Wednesday, 23 January 2013

NOTE: An Update on Graphics Procedures

When Phil Holland asked me (and others) to review his upcoming new book Power User's Guide to SAS Graph Templates, I gladly accepted: Phil is a long-standing friend of mine, I've always enjoyed programming with SAS/GRAPH procedures, and I haven't used the "new" ODS graphics procedures (known prior to V9.3 as the statistical graphics procedures) but I'm keen to learn. Little did I know what an eye-opener the exercise would turn out to be.

That's no criticism of Phil's book. It's most informative, and written in Phil's usual, facts-first style. The eye-opening element for me was how full-featured the ODS graphics procedures are. To a large degree they provide all of the facilities of the "old" graphics procedures (such as GPLOT and GCHART); and that left me concluding that I must up-skill myself to the new procedures. And it also left me wondering, with so much duplication between the old and the new procedures, what are SAS's plans for the old procedures. Can we expect any future enhancements to them, or are they functionally-stabilised.

I quickly tried-out PROC SGPLOT as a comparison with PROC GPLOT, with immediate success. I'll leave you to run the code below and make your own comparisons. However, I think you'll agree that the default SGPLOT output is more immediately presentable than the output from GPLOT.
proc sgplot data=sashelp.snacks;
  where product eq: 'B' and
        date between '1feb2004'd and '29feb2004'd;
  series x=date y=qtysold /group=product;

proc gplot data=sashelp.snacks;
  where product eq: 'B' and
        date between '1feb2004'd and '29feb2004'd;
  plot qtysold*date=product;

I've not managed to find a SAS statement on the future of the old procedures, but the ODS Graphics: Procedures Guide does provide a comparison of features between old and new, which is most informative. In essence it explains that the old procedures are "device-based" and influenced by GOPTIONS, whilst the new procedures are ODS-aware and are influenced by the ODS GRAPHICS statement.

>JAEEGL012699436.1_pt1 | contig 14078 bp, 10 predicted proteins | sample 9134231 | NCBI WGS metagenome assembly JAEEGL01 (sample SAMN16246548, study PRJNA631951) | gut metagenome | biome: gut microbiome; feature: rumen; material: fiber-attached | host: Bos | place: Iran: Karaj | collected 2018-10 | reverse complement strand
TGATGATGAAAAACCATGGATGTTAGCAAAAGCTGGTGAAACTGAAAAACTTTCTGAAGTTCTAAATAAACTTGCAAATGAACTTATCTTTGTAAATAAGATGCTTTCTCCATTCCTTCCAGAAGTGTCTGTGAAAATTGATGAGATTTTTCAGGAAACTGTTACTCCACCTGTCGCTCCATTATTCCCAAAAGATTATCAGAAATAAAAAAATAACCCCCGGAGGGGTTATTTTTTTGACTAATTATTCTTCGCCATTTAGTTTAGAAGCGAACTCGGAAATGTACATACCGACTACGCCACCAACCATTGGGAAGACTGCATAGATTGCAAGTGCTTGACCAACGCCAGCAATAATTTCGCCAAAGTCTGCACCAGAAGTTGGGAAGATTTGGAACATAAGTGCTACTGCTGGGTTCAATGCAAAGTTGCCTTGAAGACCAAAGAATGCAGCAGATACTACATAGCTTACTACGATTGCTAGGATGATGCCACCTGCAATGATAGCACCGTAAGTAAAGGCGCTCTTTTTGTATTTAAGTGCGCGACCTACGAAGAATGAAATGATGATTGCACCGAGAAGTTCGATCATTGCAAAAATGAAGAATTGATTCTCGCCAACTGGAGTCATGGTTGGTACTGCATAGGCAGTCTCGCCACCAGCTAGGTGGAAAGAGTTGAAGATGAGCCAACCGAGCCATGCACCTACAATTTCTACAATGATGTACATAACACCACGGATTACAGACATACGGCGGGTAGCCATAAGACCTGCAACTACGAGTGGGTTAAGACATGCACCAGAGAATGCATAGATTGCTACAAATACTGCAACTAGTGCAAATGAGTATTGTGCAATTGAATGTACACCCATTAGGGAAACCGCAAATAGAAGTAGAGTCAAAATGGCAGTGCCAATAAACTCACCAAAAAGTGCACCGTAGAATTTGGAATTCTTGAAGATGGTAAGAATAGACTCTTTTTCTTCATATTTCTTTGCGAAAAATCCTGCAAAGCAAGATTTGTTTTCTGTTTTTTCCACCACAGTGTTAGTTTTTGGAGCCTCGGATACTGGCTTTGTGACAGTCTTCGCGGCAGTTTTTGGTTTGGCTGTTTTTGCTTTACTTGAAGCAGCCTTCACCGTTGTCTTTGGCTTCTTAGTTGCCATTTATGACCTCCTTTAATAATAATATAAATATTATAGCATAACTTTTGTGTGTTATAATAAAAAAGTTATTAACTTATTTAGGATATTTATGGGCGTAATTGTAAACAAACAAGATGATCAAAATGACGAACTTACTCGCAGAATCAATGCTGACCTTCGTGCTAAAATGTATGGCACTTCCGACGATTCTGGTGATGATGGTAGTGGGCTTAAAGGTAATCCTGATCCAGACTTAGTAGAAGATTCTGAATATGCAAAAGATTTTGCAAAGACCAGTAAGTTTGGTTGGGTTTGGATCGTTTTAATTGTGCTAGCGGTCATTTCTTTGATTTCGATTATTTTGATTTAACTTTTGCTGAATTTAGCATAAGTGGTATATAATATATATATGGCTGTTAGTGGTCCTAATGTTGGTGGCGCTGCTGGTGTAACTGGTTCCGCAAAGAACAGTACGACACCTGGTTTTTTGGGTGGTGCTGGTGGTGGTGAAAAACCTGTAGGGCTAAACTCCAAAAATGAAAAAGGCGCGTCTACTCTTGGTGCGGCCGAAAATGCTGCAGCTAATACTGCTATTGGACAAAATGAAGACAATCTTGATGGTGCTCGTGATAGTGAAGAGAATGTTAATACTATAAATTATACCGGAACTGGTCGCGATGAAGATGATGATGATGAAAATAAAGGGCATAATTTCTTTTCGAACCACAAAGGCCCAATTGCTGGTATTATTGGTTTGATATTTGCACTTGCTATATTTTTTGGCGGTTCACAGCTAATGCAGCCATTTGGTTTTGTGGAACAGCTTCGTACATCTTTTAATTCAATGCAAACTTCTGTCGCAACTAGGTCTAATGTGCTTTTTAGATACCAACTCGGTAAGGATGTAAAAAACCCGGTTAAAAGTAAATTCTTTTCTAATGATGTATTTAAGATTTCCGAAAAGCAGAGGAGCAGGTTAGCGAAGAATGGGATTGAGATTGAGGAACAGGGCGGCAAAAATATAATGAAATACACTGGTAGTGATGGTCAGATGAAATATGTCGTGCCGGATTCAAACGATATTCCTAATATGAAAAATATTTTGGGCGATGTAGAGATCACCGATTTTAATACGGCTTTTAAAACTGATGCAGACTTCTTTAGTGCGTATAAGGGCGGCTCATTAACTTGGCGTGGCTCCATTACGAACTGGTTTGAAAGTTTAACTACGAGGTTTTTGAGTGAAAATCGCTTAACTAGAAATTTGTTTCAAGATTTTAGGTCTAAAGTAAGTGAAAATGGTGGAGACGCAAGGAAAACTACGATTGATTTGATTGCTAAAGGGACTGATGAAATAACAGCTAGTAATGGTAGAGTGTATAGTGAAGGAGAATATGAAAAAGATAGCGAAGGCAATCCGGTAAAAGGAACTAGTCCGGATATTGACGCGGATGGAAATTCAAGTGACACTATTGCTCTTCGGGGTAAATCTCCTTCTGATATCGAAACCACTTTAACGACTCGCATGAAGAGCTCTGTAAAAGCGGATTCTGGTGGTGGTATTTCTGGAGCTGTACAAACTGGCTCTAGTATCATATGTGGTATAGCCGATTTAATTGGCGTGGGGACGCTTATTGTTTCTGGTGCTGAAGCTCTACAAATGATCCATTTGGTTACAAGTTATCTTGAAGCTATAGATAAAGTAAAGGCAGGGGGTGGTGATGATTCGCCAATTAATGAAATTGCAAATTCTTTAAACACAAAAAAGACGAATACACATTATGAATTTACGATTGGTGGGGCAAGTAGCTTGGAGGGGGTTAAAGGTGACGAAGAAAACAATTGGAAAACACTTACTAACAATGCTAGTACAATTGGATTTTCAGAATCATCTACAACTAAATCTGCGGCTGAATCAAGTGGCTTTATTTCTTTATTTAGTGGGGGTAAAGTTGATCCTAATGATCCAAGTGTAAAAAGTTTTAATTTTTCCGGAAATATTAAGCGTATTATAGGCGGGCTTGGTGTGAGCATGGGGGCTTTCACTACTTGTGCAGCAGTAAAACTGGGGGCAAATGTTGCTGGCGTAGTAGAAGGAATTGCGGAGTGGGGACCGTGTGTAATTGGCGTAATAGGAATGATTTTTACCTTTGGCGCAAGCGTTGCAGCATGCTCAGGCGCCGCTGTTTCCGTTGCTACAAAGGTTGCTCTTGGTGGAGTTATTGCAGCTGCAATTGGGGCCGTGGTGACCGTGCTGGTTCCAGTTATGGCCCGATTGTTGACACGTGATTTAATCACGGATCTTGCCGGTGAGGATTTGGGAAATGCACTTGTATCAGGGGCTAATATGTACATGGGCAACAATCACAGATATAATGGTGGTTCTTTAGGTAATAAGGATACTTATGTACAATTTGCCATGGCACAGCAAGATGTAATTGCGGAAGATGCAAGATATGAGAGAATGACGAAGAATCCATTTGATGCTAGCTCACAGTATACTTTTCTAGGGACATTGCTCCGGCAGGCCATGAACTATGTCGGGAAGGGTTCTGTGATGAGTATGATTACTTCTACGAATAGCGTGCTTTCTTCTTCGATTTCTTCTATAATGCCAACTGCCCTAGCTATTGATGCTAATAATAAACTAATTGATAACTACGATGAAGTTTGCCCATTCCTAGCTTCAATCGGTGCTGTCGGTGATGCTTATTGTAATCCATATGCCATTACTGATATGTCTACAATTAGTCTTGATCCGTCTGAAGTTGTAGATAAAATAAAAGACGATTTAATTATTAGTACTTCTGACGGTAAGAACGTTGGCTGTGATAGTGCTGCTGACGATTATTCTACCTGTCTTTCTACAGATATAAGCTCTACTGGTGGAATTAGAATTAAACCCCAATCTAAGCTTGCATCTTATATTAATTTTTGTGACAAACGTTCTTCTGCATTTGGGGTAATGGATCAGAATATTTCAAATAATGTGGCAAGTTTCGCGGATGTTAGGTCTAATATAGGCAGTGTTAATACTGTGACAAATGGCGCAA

Rob Allison produced a neat web page paper that demonstrates old and new procedures alongside each other, and Phil presented a paper at SAS Global Forum 2011 on Why Should You Be Using the New SG (Statistical Graphics) Procedures in SAS 9.2? which answers its own question very well. I'll not go into any further detail in this article (I'm still learning myself), so I'll leave Phil to have the last word (with an extract from his SGF paper):

There is always a hope that a new software feature will improve on what already exists, but fear of the unknown stops you from trying it out, just in case it is a waste of time. My paper tries out the new SG (Statistical Graphics) procedures in SAS 9.2 for you, and demonstrates some of the new and useful features of PROC SGPLOT, PROC SGPANEL, PROC SGSCATTER and PROC SGRENDER.

While PROC GPLOT, and also PROC GCHART, can create acceptable graphs, their default settings are generally not what is required. The SG procedures employ default settings that are much closer to what is likely to be required, and adjustments are therefore easier to code and document.

PROC SGPLOT and PROC SGPANEL allow the production of combined graphs which are, at best, difficult to create using PROC GPLOT or PROC GCHART and Annotate. PROC SGPANEL and PROC SGSCATTER have the ability to create multiple graphs with common axes, which previously required many SAS/GRAPH procedure calls, careful template design, followed by the use of PROC GREPLAY to render the completed graph. For the ultimate control over any graph, ODS Graphics templates, which can include user-selected features, can be rendered using PROC SGRENDER to allow the simple reuse of tested graphics code.
Thanks Phil.